Tuesday, October 19, 2010


Viand \VAHY-uhnd\ , noun;
1. An article of food, now usually of a choice or delicate kind

Booo-ring, viand is obviously connected to French viande, which means "meat." We Americans tend to think that French things are fancy, and 'meat' is a pretty general word in the world of food, so French meat = fancy food.

According to Etymonline.com:
The word dates from the 14th century and comes from an Anglo-French word viaunde, which derives from the Old French world viande, meaning "food". Viande dissimilated from 'vulgar Latin' vivanda, which comes from vivenda, meaning "things for living" in Late Latin and "be live" in classical Latin.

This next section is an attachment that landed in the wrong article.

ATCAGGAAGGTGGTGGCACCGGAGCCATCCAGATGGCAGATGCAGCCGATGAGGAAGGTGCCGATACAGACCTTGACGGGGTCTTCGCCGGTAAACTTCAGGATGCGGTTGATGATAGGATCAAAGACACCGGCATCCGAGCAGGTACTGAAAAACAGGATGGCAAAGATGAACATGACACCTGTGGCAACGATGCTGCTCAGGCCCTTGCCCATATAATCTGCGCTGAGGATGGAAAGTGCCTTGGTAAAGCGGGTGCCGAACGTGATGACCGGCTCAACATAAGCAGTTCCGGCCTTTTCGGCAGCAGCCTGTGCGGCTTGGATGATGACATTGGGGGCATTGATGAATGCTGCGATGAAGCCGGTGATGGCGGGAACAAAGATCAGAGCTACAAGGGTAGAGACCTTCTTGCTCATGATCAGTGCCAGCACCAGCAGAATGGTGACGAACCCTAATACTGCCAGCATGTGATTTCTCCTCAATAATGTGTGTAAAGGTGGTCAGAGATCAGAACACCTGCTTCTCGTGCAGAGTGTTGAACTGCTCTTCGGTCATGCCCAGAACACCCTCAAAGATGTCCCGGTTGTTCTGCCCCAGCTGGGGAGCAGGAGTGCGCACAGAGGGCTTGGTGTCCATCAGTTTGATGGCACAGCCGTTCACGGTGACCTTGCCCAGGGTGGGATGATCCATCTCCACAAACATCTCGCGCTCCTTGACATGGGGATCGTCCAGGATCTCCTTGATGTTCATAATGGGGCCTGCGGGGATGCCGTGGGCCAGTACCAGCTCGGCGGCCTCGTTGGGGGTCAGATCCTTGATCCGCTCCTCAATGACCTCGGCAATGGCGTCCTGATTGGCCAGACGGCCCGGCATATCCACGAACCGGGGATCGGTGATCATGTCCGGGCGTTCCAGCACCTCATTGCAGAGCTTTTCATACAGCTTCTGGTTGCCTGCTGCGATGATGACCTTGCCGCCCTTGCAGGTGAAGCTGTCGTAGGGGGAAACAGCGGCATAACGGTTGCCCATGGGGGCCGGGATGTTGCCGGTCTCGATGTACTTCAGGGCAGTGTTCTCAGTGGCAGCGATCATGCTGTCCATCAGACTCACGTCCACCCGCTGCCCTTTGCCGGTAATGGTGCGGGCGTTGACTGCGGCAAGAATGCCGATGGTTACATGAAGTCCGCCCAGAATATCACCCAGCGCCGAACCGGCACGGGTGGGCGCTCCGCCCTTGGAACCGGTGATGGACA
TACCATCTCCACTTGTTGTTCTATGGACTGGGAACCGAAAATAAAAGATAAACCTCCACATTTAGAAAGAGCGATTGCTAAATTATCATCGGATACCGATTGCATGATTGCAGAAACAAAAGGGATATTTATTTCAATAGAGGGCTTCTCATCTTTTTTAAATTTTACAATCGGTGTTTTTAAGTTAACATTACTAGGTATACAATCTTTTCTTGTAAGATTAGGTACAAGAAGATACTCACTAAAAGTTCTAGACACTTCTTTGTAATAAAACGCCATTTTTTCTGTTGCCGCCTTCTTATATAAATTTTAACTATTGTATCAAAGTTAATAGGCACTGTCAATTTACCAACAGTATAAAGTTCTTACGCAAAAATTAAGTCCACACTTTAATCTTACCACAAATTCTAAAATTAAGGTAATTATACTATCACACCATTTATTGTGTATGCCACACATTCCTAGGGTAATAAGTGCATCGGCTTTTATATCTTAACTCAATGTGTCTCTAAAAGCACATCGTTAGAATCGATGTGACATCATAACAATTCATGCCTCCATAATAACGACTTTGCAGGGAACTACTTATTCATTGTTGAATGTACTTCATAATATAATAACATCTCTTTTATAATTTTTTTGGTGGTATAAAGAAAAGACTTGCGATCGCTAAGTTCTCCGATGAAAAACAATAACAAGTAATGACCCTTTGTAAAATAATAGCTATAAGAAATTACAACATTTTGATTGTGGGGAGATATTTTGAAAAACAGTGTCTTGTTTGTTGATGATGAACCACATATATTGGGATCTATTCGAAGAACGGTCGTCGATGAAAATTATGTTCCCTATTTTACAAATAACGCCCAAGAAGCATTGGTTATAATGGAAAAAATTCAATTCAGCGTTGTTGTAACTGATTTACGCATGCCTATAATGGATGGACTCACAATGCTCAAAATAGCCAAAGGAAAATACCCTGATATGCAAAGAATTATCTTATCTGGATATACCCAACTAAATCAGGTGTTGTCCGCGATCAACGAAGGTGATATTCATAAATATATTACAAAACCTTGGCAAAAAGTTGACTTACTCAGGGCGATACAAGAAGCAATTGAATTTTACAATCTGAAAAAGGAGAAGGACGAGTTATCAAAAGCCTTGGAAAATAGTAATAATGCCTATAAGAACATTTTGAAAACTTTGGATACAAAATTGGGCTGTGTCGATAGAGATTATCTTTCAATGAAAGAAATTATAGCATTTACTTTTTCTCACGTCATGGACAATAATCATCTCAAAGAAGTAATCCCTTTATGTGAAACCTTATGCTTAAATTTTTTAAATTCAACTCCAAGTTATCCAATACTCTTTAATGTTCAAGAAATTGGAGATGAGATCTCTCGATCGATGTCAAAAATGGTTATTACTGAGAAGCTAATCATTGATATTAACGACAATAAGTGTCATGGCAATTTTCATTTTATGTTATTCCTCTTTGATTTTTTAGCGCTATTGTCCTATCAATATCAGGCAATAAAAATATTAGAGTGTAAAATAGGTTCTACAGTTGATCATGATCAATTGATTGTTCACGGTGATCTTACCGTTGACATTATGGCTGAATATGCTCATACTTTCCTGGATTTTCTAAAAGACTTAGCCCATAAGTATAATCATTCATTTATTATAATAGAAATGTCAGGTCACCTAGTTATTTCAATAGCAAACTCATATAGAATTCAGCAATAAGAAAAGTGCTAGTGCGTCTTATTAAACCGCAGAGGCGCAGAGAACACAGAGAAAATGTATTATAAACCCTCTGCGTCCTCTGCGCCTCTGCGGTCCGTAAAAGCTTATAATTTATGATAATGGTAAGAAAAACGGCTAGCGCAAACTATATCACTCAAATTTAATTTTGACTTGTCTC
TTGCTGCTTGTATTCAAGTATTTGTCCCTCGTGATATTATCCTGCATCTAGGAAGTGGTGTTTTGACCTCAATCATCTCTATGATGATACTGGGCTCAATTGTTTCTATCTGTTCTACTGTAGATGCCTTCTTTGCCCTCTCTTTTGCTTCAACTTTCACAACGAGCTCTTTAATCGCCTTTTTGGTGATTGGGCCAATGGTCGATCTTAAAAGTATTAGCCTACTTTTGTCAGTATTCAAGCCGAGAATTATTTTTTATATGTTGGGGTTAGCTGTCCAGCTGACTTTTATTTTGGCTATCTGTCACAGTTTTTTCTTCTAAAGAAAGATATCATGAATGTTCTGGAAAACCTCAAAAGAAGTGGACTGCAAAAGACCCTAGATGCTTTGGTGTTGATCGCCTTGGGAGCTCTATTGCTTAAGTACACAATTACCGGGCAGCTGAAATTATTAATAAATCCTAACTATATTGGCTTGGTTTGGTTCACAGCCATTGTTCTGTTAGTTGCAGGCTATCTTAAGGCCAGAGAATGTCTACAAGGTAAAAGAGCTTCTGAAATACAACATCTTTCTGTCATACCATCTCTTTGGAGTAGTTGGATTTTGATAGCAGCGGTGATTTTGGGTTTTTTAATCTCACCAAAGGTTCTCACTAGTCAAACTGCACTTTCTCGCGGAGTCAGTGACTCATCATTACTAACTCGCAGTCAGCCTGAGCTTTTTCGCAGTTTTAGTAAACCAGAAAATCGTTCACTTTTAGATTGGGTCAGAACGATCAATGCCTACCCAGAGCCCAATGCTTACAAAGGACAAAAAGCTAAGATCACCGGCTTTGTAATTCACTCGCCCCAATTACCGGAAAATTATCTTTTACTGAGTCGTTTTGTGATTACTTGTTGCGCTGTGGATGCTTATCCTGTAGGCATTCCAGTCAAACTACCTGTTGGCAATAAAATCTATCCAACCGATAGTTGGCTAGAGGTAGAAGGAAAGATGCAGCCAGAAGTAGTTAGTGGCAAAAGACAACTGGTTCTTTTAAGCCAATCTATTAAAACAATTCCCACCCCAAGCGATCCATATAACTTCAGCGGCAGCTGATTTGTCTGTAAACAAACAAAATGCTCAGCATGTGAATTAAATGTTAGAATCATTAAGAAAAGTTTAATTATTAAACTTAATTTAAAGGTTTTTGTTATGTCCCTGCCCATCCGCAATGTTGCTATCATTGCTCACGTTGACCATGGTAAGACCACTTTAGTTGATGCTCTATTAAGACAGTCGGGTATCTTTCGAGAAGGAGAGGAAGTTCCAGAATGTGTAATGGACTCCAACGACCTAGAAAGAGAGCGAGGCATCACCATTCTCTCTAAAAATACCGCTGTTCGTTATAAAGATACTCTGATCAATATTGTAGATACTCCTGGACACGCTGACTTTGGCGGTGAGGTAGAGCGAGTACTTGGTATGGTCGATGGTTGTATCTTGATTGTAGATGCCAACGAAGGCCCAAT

*Today's word and the first definition were both taken from Dictionary.com's 'Word of the Day' for Tuesday, October 19

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